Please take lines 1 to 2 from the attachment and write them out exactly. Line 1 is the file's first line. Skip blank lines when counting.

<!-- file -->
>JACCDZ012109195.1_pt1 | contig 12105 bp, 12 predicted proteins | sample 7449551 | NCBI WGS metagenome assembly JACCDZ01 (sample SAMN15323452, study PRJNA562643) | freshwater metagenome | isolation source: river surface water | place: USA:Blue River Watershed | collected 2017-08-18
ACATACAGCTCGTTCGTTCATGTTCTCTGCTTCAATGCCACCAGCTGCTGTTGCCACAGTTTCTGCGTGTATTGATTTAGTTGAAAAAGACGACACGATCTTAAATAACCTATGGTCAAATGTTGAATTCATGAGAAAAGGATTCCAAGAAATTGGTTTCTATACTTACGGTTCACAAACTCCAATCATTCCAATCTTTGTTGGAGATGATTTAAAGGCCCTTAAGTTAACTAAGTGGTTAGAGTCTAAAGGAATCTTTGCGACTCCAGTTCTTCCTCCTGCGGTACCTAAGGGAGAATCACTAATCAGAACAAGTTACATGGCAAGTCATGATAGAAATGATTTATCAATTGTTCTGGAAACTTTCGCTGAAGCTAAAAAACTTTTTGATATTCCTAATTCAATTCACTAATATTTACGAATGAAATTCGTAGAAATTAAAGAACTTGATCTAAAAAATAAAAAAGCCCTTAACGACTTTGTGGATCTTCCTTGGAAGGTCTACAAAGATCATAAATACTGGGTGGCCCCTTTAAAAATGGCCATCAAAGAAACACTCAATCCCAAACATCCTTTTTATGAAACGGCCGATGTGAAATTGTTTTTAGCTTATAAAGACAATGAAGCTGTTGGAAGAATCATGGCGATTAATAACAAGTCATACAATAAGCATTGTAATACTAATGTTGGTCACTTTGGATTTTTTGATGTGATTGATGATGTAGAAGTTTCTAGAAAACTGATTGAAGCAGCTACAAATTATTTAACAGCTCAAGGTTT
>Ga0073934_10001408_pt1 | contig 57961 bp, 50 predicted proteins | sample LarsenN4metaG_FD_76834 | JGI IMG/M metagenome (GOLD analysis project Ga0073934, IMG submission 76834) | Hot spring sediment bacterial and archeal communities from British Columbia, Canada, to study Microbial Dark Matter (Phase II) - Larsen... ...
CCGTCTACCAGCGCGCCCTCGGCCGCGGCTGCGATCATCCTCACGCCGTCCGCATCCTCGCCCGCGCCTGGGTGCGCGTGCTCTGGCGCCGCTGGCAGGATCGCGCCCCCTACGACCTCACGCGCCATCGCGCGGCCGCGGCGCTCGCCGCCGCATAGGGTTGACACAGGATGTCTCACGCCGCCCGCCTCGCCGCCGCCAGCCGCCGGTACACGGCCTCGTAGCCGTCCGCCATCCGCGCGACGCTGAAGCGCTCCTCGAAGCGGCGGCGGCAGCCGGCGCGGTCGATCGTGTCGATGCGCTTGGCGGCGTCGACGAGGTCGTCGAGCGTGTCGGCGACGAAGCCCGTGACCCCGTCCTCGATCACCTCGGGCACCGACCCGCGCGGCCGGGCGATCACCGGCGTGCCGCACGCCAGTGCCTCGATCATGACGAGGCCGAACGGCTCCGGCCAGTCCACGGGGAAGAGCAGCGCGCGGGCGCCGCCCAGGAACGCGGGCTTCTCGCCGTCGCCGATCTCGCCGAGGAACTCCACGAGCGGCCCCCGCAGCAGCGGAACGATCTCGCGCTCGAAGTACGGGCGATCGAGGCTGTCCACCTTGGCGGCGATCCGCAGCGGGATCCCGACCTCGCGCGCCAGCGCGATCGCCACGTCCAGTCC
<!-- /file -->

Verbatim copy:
>JACCDZ012109195.1_pt1 | contig 12105 bp, 12 predicted proteins | sample 7449551 | NCBI WGS metagenome assembly JACCDZ01 (sample SAMN15323452, study PRJNA562643) | freshwater metagenome | isolation source: river surface water | place: USA:Blue River Watershed | collected 2017-08-18
ACATACAGCTCGTTCGTTCATGTTCTCTGCTTCAATGCCACCAGCTGCTGTTGCCACAGTTTCTGCGTGTATTGATTTAGTTGAAAAAGACGACACGATCTTAAATAACCTATGGTCAAATGTTGAATTCATGAGAAAAGGATTCCAAGAAATTGGTTTCTATACTTACGGTTCACAAACTCCAATCATTCCAATCTTTGTTGGAGATGATTTAAAGGCCCTTAAGTTAACTAAGTGGTTAGAGTCTAAAGGAATCTTTGCGACTCCAGTTCTTCCTCCTGCGGTACCTAAGGGAGAATCACTAATCAGAACAAGTTACATGGCAAGTCATGATAGAAATGATTTATCAATTGTTCTGGAAACTTTCGCTGAAGCTAAAAAACTTTTTGATATTCCTAATTCAATTCACTAATATTTACGAATGAAATTCGTAGAAATTAAAGAACTTGATCTAAAAAATAAAAAAGCCCTTAACGACTTTGTGGATCTTCCTTGGAAGGTCTACAAAGATCATAAATACTGGGTGGCCCCTTTAAAAATGGCCATCAAAGAAACACTCAATCCCAAACATCCTTTTTATGAAACGGCCGATGTGAAATTGTTTTTAGCTTATAAAGACAATGAAGCTGTTGGAAGAATCATGGCGATTAATAACAAGTCATACAATAAGCATTGTAATACTAATGTTGGTCACTTTGGATTTTTTGATGTGATTGATGATGTAGAAGTTTCTAGAAAACTGATTGAAGCAGCTACAAATTATTTAACAGCTCAAGGTTT